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Suberoylanilide Hydroxamic Acid as a Neuroactive Compound
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Suberoylanilide hydroxamic acid (SAHA) was reported as a promising therapeutic molecule for several neurological disorders that still lack effective treatments.

neuro-epigenetics deacetylase inhibitor protein acetylation in vitro and in vivo treatments
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Table of Contents

    1. Introduction

    Neuroplasticity is a fundamental capacity of neurons to reorganize themselves in response to new information and/or sensory stimulation changing connections in the neuronal network. This complex process occurs most profoundly in the first few years of life as neurons grow very rapidly and send out multiple branches, ultimately forming many connections. Defects in this process may compromise brain development and functioning, as observed in several neurodevelopmental disorders (NDDs).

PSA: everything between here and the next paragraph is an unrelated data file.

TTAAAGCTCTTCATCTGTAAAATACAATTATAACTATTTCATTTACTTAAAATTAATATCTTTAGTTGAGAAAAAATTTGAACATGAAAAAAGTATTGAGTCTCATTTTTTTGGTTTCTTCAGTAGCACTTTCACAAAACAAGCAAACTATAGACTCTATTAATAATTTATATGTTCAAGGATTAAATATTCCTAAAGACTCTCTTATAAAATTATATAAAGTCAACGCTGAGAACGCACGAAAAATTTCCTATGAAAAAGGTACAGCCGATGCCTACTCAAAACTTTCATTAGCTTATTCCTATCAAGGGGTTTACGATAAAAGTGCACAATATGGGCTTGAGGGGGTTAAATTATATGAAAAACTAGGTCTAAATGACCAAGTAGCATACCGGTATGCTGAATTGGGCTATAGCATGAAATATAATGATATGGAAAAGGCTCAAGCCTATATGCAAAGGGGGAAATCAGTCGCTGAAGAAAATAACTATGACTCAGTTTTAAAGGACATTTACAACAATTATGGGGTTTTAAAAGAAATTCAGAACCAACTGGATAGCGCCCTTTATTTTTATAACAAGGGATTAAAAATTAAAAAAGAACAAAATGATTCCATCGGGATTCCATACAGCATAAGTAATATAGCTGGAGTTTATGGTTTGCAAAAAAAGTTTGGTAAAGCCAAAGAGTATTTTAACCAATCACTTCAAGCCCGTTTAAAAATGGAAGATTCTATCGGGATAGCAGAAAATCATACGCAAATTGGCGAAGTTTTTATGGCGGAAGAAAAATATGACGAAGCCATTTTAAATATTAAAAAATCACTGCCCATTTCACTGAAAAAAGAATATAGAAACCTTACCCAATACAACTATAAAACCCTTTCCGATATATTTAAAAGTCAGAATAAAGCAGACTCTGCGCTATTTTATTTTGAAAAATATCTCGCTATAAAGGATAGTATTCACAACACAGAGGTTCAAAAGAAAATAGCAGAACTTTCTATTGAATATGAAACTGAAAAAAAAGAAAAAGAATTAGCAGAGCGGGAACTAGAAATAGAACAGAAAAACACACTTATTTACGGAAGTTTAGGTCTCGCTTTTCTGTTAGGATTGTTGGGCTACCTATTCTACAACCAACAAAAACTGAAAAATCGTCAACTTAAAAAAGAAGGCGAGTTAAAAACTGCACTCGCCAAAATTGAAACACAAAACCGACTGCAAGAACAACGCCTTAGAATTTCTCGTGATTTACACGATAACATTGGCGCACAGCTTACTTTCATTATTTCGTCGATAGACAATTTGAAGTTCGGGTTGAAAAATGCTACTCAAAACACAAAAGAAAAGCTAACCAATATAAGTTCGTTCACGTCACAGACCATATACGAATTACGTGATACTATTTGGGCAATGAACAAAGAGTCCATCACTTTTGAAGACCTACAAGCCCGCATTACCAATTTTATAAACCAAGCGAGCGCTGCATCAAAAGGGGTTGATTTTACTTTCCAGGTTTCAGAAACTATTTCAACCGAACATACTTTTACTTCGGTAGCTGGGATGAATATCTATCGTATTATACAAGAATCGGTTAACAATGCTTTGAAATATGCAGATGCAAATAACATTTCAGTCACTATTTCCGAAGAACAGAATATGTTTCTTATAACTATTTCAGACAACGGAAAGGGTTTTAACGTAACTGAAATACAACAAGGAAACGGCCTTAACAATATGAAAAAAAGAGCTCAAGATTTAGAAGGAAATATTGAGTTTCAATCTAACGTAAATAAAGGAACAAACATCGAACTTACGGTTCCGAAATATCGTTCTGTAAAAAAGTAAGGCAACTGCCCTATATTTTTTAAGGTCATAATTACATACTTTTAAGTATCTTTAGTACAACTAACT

In the last decade, many studies have been aimed at identifying neuroactive molecules capable of exerting a positive effect on the ability of neurons to reorganize the synaptic network [1]. This branch of research is considered a gold mine in drug discovery applicable to a huge spectrum of neurological disorders with neuroplasticity impairment, including NDDs, psychiatric and neurodegenerative disorders.